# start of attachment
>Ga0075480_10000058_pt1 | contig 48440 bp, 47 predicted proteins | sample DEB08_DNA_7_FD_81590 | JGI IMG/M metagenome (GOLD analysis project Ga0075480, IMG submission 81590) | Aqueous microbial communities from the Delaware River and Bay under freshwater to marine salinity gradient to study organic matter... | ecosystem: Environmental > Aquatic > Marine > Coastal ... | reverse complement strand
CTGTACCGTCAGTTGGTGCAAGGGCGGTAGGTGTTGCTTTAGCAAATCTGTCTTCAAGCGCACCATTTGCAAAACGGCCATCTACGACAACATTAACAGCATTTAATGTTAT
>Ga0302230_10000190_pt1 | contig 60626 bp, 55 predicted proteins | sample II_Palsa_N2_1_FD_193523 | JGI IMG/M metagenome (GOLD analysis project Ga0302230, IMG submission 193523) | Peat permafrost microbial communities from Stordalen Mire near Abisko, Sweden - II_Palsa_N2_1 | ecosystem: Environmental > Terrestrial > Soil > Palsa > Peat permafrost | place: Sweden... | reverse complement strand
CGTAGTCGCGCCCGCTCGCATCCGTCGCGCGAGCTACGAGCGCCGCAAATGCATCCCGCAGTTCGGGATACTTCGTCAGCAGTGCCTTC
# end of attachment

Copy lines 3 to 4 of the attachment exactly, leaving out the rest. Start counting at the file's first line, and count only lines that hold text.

>Ga0302230_10000190_pt1 | contig 60626 bp, 55 predicted proteins | sample II_Palsa_N2_1_FD_193523 | JGI IMG/M metagenome (GOLD analysis project Ga0302230, IMG submission 193523) | Peat permafrost microbial communities from Stordalen Mire near Abisko, Sweden - II_Palsa_N2_1 | ecosystem: Environmental > Terrestrial > Soil > Palsa > Peat permafrost | place: Sweden... | reverse complement strand
CGTAGTCGCGCCCGCTCGCATCCGTCGCGCGAGCTACGAGCGCCGCAAATGCATCCCGCAGTTCGGGATACTTCGTCAGCAGTGCCTTC